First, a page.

The latest Galaxy S21 Ultra does everything it can to cement Samsung’s place as the camera phone to get when you want to zoom in for finer details. Samsung has equipped the Galaxy S21 Ultra with a pair of telephoto lenses — one with a 3x optical zoom, the other with a 10x — and the results impressed us in our testing. Support for a 100x digital zoom returns, too, and now there’s a Zoom Lock feature to help you keep those shots in focus. A laser focus sensor also complements the main 108MP lens.
The story with Samsung’s new phone isn’t just about hardware, though. The Galaxy S21 Ultra features a number of new software tricks that help you get more creative with your photos. The Simple Take feature from last year has been improved to now generate slow-motion videos when you press the shutter button. Director’s View lets you capture video from both the front and rear cameras simultaneously, and you can also switch between the S21’s different lenses on the fly.
The Galaxy S21 Ultra’s ability to record 8K video makes it a great device to have if you capture a lot of video and those zoom lenses put the iPhone on notice. This is a great camera phone to have if you’re an Android fan.
Read our full Samsung Galaxy S21 review.
Like Google's phones tend to be, the Pixel 5 isn't the most stunning camera phone from a hardware perspective. Mountain View swapped out the Pixel 4's telephoto lens for an ultrawide at the behest of critics and users, but that's really the only measurable hardware change in store for the latest Pixel flagship.
The rest, as is always the case with Pixel, is done in software and post. And boy, can the Pixel 5 churn out some magical images. The level of detail, particularly in mid- and low-light shooting scenarios, on display with this device is class-leading. Google's Night Sight feature put Apple's Night Mode on the iPhone 11 Pro to shame in our side-by-side comparisons; surely, the iPhone 12 Pro has answered back, but that doesn't take away from the fact Google has raised the stakes again.
The biggest knock against the Pixel 5's camera is, unsurprisingly, that you can get it for much cheaper, either in single-lens configuration in the $349 Pixel 4a or in the exact same dual-lens guise in the $499 Pixel 4a 5G. That makes the Pixel 5 a relatively poor value compared to the company's other phones. Compared to the industry at large, though, there's almost no contest — the Pixel 5's photography really is that pretty.
Read our full Google Pixel 5 review.
While the iPhone 12 Pro models set the standard for mobile photography, the iPhone 12 and iPhone 12 mini aren't that far behind. While they don't have optics of the Pro phones — there's no dedicated telephoto lens here — the iPhone 12 still benefits from Apple's camera software and neural engine. That means features like Night Mode, Deep Fusion and Smart HDR are on display here.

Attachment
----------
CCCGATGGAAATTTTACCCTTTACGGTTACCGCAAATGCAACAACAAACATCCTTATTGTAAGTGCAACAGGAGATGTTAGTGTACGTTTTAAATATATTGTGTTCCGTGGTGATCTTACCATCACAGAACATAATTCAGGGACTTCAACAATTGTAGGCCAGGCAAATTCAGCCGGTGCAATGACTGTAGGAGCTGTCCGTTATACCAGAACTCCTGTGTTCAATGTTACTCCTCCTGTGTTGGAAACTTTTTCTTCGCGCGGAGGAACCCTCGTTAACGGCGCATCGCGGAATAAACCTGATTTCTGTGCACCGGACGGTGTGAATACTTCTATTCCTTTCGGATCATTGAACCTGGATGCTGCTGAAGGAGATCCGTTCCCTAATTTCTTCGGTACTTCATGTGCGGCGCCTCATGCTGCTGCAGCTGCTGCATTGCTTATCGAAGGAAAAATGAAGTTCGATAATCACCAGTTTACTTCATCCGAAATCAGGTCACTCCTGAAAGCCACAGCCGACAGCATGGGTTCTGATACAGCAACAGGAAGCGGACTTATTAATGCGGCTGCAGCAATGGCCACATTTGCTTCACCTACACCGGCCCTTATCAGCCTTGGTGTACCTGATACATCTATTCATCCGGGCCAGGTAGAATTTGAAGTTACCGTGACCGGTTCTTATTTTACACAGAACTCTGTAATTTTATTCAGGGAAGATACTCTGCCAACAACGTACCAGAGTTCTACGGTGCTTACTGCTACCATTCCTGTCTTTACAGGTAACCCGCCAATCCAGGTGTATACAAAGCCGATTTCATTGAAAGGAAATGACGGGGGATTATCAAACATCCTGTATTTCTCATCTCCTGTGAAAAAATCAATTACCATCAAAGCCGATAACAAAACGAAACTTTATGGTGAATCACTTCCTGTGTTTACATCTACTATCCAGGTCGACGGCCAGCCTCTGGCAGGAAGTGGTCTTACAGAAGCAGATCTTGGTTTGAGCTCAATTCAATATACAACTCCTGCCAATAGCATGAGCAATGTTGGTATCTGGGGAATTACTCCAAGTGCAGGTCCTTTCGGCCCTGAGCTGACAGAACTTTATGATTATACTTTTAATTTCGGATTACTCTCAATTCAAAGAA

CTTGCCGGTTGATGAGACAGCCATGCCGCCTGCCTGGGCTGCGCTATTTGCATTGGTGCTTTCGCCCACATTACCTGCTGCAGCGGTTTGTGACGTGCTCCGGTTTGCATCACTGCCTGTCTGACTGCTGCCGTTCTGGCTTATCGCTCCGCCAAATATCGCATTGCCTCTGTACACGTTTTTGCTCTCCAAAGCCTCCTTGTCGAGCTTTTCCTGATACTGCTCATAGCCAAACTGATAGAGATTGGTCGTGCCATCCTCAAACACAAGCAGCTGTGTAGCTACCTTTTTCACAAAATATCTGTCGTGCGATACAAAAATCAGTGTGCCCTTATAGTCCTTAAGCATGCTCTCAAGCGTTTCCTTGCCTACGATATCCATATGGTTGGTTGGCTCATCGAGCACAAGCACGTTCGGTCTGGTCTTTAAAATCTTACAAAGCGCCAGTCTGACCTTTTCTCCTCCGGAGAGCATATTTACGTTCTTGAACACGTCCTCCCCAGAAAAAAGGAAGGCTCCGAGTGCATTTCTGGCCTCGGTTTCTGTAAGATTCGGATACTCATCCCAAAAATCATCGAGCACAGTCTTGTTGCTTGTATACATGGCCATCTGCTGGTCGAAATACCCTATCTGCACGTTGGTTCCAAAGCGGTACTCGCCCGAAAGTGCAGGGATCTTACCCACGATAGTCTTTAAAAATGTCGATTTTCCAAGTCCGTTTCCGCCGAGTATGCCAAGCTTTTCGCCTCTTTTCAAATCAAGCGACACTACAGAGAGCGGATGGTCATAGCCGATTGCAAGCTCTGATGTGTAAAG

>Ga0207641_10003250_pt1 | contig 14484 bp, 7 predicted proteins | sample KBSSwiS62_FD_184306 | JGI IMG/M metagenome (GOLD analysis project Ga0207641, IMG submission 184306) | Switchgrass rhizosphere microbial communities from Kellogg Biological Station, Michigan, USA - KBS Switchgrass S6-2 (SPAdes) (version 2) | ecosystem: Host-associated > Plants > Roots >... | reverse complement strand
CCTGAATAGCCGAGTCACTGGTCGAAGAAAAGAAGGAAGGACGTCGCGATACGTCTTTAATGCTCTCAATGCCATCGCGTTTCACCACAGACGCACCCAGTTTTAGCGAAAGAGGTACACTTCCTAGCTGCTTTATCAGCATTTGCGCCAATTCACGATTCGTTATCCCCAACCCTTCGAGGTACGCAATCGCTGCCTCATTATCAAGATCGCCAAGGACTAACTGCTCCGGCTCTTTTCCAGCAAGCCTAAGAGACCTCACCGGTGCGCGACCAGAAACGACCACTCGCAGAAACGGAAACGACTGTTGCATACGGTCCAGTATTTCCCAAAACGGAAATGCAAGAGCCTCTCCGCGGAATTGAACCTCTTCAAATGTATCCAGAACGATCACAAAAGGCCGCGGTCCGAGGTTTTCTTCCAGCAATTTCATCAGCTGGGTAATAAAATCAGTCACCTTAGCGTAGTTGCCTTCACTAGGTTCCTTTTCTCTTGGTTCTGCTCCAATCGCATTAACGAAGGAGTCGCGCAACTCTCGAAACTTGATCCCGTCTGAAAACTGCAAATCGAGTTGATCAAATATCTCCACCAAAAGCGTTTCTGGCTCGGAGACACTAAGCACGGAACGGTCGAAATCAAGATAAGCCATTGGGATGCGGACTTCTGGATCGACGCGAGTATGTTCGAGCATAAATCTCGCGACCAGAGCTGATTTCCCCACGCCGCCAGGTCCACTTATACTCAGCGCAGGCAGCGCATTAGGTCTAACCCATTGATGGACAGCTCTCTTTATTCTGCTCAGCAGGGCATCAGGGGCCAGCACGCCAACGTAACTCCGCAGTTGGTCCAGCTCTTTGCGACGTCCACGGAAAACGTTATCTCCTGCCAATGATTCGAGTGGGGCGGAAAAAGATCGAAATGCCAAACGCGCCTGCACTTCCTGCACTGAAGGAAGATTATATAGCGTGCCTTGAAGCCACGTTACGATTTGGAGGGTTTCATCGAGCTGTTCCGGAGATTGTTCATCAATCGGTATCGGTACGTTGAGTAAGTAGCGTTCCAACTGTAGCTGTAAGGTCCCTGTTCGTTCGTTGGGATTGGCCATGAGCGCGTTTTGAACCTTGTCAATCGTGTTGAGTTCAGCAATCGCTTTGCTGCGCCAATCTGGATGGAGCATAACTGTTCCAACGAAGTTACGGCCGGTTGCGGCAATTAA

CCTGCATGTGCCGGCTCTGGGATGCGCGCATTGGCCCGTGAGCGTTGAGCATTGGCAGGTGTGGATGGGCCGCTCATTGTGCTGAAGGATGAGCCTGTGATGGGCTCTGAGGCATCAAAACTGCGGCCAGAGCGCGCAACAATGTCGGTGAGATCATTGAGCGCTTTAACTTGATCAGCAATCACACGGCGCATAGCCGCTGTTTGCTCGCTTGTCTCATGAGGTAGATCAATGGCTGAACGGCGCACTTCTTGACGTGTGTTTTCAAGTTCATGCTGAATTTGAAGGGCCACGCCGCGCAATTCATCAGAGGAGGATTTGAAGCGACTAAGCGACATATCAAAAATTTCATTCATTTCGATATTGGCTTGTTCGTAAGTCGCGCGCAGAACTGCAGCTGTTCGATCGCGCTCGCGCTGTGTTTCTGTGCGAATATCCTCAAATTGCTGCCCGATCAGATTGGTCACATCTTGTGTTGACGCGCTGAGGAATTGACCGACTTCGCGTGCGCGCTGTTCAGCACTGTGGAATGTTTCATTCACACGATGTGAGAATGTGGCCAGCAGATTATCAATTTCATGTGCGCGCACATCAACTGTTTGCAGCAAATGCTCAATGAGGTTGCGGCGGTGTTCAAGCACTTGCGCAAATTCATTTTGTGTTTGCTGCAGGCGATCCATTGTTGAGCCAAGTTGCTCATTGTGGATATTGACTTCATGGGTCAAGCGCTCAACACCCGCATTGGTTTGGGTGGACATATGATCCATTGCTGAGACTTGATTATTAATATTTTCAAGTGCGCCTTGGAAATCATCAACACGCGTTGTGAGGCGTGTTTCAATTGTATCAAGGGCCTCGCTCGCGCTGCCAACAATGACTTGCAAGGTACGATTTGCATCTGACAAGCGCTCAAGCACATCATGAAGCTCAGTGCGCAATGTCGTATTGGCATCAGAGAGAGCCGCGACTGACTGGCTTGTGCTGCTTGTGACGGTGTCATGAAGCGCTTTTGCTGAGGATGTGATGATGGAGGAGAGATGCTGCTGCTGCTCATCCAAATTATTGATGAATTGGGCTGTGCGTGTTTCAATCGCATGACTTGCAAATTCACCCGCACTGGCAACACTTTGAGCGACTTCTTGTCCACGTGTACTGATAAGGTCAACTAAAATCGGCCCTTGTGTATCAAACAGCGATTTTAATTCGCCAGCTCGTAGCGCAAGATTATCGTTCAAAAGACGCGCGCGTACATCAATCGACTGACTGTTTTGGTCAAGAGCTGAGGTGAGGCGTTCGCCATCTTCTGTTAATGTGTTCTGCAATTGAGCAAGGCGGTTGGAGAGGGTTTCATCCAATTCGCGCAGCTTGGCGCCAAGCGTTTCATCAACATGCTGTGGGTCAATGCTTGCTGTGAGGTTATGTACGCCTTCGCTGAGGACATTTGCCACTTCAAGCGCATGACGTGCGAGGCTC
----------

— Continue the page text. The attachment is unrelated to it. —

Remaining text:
Like the iPhone 12 Pro modes, the iPhone 12 can record 4K HDR video. This phone records Dolby Vision video, too, though it's capped at 30 FPS. The video we shot with our iPhone 12 looks much sharper than anything the current Android flagships can produce. This is the phone to get if the $999 asking price for the iPhone 12 Pro is too much.
Read our full iPhone 12 review.
The Samsung Galaxy Note 20 Ultra narrowly loses out to the iPhone 12 Pro because of Samsung's occasionally wonky post-processing, but rest assured — this is still an amazing camera phone.
The Note 20 Ultra's primary 108-megapixel sensor, which showed promise in the Galaxy S20 Ultra earlier this year but was hampered by glitches, has been improved with the use of a new dedicated laser auto focus sensor. The 12-MP telephoto uses a folded lens design to achieve 5x optical power, which obliterates the 2x optical zoom of the iPhone 12 Pro and can deliver lossless 10x zoom as well as up to 50x digital zoom.
The Galaxy Note 20 Ultra doesn't deliver better photos than Apple's premium iPhones in every instance; for example, it overly smooths faces in portrait shots, and has a tendency to blow out highlights. But there isn't much separating the overall image quality of these phones, plus the Note 20 Ultra offers arguably more versatility, thanks to that high-megapixel lens and peerless zoom power. But then, at $1,299, you'd expect nothing less.